Two weeks in Mexico City

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The World Design Organization named Mexico City the World Capital of Design for 2018. Having been to Cape Town just before it was named 2014’s World Capital of Design, this—along with an increasingly frosty political relationship with the United States—seemed like as good a reason as any to spend time in Mexico City.

All you have to do is walk around Mexico City; you won’t have to go far to find design, food and culture.

Mexican art is well known—think Frida Kahlo and Diego Rivera—but the design is also worthy of attention. Blending Spanish architecture and indigenous culture, modern Mexican design also takes just as many cues from Danish minimalism and has bright color palettes that would feel at home anywhere in the Caribbean. That said, Mexican design still feels like it holds its own space in the pantheon of international design.

Streets in Mexico City are lined with tall, leafy trees, and vines grow over every building. The natural world doesn’t stop at the shop entrance, and nearly every cafe, bar and home is spilling over with well-designed indoor plant-scapes. Every morning, shop owners sweep the sidewalk, and it seems entirely plausible that every day there is a different shop on each city block getting a fresh coat of paint.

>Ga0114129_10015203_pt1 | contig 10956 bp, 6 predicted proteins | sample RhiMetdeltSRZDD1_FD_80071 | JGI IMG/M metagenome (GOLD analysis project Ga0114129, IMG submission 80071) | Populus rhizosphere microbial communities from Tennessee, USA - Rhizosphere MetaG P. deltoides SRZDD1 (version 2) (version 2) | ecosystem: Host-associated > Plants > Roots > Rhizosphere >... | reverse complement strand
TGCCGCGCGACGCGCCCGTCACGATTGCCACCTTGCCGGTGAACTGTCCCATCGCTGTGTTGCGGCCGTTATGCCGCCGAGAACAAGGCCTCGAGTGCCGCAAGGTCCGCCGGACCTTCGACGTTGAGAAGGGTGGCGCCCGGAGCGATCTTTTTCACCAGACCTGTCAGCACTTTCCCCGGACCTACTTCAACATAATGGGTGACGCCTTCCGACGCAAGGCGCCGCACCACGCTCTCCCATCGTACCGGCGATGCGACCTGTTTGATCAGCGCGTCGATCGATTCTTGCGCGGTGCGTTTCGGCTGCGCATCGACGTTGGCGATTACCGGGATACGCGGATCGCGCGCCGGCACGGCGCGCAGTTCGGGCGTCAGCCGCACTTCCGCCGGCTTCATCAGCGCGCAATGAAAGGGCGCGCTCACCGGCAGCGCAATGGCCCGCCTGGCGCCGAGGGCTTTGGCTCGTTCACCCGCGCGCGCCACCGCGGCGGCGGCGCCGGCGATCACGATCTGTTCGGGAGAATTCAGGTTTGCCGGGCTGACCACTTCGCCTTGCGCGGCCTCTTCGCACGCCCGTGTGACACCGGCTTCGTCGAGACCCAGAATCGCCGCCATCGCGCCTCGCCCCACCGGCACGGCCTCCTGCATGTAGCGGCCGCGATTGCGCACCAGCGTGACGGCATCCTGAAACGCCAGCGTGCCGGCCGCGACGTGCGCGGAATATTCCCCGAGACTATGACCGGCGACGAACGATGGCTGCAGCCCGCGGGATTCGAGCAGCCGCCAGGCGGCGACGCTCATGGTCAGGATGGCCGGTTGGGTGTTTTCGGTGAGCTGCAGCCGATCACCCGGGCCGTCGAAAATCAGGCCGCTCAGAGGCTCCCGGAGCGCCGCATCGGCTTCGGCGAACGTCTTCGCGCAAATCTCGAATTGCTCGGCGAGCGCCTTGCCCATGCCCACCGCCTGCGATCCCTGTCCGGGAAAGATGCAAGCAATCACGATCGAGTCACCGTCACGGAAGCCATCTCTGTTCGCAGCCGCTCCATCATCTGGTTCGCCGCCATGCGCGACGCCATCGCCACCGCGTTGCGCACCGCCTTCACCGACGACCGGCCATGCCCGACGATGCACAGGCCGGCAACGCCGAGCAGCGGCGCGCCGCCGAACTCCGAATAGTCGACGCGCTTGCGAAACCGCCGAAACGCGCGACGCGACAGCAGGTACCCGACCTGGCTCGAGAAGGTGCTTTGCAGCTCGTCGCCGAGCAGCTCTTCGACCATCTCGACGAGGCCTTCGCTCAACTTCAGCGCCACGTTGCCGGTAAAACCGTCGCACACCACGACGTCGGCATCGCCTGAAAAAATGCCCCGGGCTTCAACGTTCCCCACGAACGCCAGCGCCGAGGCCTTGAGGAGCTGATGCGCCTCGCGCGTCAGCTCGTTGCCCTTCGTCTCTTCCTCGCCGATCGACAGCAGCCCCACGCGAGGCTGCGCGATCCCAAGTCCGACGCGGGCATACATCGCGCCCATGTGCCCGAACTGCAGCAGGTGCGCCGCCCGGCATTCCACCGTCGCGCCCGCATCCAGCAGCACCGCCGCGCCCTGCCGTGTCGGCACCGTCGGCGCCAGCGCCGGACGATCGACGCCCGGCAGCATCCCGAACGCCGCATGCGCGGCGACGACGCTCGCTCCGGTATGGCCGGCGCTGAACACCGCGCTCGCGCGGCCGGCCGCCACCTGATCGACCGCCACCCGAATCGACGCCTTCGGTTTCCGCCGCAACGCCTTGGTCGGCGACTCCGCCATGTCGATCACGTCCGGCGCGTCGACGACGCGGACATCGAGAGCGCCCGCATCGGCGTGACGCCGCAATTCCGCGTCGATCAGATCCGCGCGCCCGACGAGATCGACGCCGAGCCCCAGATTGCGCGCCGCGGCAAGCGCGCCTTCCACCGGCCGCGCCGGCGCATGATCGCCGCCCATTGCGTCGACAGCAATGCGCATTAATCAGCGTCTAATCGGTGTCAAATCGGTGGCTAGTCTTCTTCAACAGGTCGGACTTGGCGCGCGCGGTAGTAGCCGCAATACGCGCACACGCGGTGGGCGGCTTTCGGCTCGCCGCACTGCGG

Windows in the Airbnb

The city hosted the 1968 Olympics, which produced some incredible design. The Coyoacan neighborhood that we stayed in is home to one of the main venues from the 1968 Olympics (the brutalist Gimnasio Olímpico Juan de la Barrera), as well as Michel Rojkind’s stunning Cineteca Nacional. As a side note, Coyoacan was also home to Frida Kahlo and Russian-exported socialism (Leon Trotsky was murdered here).

As a designer who is motivated by my surroundings, I found the museums, modern architecture and natural integration of plant life throughout the city to be so powerful and energizing. The signs are well-designed and often hand-painted, and splashes of colorful stucco are interrupted by Oaxacan modernism, sans serif fonts and hipster panaderias (bakeries). The beauty of Latin American culture is on full display in Mexico City. For me, the flavors and aesthetic certainly make it a contender for one of the best design cities in the world.

Mexico 68 image via Real World
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Not rocket science, folks.

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